The caged bird\'s song represents the sustaining hope of achieving this society. CONNOTATION: Alliteration - Repetition of constant sounds at the beginning of words. But the bird that talks down his narrow cage can seldom see through his bars of rage... this stanza Maya uses alliteration of seldom and see to make the poem more affective. Seldom and see both have the repeated "S" sound. Repetition of vowel sounds in non-rhyming words.
Poetic Analysis ‘Magpies’ ‘Magpies’ by Judith Wright is a captivating and fun poem, which explains the two completely different personalities of magpies. In this poem, the poet positions the reader to see nature as mature, prim and proper, but also extremely greedy and selfish. It successfully uses imagery, movement and sound devices to do this. The poetic devices similes, personification, rhythm, rhyme, alliteration and assonance will be examined in this essay. This poem is about magpies, animals that are mature and relaxed, but when food appears they lose these attributes and adopt a greedy and selfish behavior.
Birds Essay John James Audubon, author of Ornithological Biographies, conveys his outlook on a flock of birds that surrounds him overhead; in comparison, Annie Dillard, author of Pilgrim at Tinker Creek, intimates her deepest thoughts on this wonder. In light of this, each author dissimilarly conveys an intense affection for birds; Audubon asserts a scientific and objective approach, whereas Dillard provides a more spiritual and less objective perspective. Although both authors love birds, their viewpoints differ on a magnified level. Taking a scientific approach on the subject, Audubon views the sky as “filled with pigeons... the light of noonday was obscured as by an eclipse...” (16-17). Providing figurative language, Audubon compares the darkness of a group of pigeons to a rare scientific phenomenon that only an intellectual might consider.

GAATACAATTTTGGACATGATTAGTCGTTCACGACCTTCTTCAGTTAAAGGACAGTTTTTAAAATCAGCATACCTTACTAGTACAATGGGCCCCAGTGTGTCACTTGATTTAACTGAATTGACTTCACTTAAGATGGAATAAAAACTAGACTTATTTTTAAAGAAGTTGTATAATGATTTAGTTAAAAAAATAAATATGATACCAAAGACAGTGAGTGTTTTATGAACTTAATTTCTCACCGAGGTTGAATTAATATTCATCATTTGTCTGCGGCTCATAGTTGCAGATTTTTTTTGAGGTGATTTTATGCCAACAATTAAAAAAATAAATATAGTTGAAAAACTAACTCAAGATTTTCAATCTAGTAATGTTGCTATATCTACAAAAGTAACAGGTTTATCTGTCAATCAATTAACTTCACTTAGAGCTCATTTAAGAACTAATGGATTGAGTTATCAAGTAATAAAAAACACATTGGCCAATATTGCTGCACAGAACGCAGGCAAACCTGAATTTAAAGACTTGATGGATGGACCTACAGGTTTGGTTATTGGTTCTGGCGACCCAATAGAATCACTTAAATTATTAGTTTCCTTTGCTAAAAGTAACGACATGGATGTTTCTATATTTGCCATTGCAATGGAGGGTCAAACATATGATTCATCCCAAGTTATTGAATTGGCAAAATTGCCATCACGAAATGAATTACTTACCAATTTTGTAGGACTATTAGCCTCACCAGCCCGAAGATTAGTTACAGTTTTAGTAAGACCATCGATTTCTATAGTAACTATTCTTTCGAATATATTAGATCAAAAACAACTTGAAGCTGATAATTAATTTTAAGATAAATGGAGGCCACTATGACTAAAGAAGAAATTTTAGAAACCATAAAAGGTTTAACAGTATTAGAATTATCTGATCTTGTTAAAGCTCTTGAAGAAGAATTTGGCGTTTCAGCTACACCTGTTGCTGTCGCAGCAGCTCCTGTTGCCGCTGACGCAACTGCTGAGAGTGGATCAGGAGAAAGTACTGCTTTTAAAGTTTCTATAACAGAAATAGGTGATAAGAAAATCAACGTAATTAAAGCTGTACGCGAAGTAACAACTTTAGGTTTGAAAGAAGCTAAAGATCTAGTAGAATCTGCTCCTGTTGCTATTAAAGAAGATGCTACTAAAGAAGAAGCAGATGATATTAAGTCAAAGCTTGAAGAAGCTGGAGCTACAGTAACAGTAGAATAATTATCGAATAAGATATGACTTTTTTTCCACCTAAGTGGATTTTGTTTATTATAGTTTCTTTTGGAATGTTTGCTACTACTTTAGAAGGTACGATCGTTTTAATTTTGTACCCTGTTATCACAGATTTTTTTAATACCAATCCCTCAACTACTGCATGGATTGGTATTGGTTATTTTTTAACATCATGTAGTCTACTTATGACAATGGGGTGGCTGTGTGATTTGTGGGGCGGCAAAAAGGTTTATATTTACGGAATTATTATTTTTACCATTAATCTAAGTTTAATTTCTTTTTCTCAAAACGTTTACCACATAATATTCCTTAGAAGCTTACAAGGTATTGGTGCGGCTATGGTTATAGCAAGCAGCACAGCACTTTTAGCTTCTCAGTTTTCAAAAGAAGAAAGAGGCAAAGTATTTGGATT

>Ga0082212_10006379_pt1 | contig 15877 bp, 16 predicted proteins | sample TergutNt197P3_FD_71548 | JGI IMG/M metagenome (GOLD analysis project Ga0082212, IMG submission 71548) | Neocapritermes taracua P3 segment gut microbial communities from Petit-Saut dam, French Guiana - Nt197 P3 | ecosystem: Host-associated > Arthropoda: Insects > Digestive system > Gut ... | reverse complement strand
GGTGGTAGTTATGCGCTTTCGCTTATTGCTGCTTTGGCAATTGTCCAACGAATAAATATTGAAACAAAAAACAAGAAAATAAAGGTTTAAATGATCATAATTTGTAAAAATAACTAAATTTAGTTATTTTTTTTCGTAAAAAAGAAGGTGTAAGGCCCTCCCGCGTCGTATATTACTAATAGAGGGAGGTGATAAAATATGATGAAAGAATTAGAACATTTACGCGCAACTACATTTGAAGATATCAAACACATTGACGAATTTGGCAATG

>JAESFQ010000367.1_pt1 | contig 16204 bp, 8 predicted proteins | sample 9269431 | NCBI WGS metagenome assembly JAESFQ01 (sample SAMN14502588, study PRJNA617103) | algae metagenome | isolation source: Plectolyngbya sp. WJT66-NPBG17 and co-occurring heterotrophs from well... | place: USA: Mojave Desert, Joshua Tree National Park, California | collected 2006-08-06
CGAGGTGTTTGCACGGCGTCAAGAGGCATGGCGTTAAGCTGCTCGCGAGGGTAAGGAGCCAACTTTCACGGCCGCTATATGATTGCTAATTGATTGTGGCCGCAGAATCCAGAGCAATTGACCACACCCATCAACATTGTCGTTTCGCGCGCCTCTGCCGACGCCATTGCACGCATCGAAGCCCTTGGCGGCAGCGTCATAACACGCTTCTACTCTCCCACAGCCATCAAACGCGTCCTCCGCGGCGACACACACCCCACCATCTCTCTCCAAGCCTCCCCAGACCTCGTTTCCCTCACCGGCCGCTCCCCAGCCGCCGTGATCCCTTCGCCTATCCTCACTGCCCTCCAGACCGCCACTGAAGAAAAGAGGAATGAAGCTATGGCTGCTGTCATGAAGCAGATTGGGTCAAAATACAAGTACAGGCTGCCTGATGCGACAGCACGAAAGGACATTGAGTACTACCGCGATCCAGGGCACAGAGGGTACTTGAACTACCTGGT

2) The opening begins with “Oh” to show the emotional impact of the incident. How does the bird affect the life of the poet? The bird allows the poet to have an escape from the cruel hard
John James Audubon and Annie Dillard both wrote short passages describing large flocks of birds using vivid imagery and descriptive diction to convey the effect that the flocks had on them as an observer. Both passages have an awed and laudatory tone since the writers seem to be enchanted by the beauty o the birds. While Audubon gives a literal description of what he saw, Dillard describes the birds through the extensive use of figurative language. The descriptive diction in both passages serves to give the reader a mental image of what the writer saw as the birds flew by. Audubon uses phrases like “countless multitudes” and “immense legions” to describe the large amount of birds that he watched fill the sky.